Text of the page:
SANTA FE, Texas (AP) - Only weeks ago, a dozen students from Santa Fe High School in Texas offered support for survivors of the Parkland, Florida, school shooting by participating in a nationwide walkout seeking stricter gun control.
On Friday, it was Parkland students who declared their solidarity with teens in Santa Fe after a 17-year-old armed with a shotgun and a pistol opened fire at the Houston-area school, killing 10 people. It was the nation’s deadliest such attack since the Florida massacre that killed 17 and energized the teen-led gun-control movement.
Sophomore Kyle Harris, who took part in the walkout last month, was in first period when a fire alarm went off. Then, he heard teachers urging him to flee.
“The scariest thing is hearing a teacher who knows your name personally call you by your name and tell you to run,” Harris tweeted.
Investigators offered no motive. In a probable cause affidavit, however, authorities said the suspect admitted to the shooting.
The gunman also told investigators that when he opened fire Friday morning, “he did not shoot students he did like so he could have his story told,” according to the affidavit.
The governor said the assailant intended to kill himself but gave up and told police that he did not have the courage to take his own life.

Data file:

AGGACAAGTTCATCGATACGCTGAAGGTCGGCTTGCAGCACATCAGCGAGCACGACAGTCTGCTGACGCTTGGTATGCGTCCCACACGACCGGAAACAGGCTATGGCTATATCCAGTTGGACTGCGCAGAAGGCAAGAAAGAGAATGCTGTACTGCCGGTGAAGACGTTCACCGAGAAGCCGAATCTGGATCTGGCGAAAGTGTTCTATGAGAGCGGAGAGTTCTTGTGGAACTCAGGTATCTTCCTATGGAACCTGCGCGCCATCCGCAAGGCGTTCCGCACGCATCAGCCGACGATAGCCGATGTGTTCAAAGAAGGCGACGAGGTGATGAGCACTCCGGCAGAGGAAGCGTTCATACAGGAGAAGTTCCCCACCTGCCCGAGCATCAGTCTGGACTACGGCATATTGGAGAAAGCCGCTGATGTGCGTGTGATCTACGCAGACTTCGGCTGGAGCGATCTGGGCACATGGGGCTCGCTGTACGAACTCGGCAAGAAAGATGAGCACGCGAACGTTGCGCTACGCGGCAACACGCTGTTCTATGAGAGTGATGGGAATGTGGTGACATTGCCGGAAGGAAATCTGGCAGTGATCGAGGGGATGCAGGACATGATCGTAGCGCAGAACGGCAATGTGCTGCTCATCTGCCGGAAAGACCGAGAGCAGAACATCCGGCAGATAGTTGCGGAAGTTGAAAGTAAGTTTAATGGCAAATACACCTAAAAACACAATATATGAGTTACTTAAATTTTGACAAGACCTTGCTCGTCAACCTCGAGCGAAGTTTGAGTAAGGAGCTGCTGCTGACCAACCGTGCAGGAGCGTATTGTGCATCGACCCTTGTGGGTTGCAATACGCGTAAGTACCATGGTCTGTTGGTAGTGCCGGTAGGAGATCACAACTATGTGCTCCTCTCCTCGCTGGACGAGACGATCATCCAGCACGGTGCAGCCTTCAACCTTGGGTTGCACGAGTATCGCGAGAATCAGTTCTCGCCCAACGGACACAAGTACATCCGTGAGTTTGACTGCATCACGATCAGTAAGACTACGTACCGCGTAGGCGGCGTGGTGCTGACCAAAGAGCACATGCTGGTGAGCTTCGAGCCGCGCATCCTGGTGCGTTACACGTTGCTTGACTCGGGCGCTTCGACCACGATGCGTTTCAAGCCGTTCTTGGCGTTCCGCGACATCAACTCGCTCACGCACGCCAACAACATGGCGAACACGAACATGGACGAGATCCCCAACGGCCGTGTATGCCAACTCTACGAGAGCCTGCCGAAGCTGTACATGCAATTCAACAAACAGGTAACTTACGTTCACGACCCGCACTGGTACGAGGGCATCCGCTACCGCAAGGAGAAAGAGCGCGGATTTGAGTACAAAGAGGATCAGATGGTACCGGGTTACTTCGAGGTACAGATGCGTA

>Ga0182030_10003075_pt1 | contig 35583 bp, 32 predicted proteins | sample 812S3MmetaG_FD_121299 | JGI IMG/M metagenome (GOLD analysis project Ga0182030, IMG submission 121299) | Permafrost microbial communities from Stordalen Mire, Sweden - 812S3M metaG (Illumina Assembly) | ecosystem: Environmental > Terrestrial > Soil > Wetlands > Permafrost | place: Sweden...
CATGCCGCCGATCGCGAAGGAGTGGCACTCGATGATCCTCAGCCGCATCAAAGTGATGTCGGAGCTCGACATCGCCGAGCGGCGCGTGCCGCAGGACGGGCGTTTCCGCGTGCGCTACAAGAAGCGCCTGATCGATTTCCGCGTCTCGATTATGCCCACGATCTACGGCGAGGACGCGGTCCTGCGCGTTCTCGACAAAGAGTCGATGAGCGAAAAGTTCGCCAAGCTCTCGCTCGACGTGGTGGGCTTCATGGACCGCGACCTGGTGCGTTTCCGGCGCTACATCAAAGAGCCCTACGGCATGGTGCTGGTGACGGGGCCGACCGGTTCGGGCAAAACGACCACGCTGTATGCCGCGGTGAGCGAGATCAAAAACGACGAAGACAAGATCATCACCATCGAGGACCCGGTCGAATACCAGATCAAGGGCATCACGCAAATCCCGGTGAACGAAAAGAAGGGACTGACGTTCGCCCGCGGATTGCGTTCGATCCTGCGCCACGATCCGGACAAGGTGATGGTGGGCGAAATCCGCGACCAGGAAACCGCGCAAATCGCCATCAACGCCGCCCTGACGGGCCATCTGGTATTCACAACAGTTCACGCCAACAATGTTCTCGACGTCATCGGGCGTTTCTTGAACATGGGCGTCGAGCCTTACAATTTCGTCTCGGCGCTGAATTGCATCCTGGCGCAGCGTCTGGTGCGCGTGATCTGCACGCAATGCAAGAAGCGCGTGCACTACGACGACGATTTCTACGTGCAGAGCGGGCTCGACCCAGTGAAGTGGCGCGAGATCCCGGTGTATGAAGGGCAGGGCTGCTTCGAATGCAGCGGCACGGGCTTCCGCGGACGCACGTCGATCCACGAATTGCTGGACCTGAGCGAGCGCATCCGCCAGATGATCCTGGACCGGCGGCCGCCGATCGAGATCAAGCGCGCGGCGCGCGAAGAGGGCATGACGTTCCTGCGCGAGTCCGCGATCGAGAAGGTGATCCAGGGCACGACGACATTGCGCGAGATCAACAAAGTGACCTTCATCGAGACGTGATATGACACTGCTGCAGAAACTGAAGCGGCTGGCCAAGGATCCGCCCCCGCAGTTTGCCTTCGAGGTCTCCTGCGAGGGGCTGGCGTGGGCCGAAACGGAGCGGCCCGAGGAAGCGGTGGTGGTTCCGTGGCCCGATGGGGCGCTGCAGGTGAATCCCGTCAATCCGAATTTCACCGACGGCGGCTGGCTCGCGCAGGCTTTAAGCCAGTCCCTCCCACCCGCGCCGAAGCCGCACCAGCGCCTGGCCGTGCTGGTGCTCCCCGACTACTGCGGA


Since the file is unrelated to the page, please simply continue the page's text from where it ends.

The deaths were all but certain to re-ignite the debate over gun regulations, coming just three months after the Florida attack....“It’s been happening everywhere. I’ve always kind of felt like that eventually it was going to happen here too,” Santa Fe High School student Paige Curry told Houston television station KTRK. “I don’t know. I wasn’t surprised. I was just scared.”Another 10 people were wounded at the school in Santa Fe, a city of about 13,000 people roughly 30 miles (48 kilometers) southeast of Houston, the governor said. The wounded included a school police officer who was the first to confront the suspect and got shot in the arm.Hospitals reported treating a total of 14 people for injuries related to the shooting.Zachary Muehe, a sophomore, was in his art class when he heard three loud booms.Muehe told The New York Times that a student he knew from football was armed with a shotgun and was wearing a shirt emblazoned with the slogan “Born to Kill.”“It was crazy watching him shoot and then pump. I remember seeing the shrapnel from the tables, whatever he hit. I remember seeing the shrapnel go past my face,” he told The Times.Michael Farina, 17, heard the fire alarm and thought it was a drill. He was holding a door open for special education students in wheelchairs when a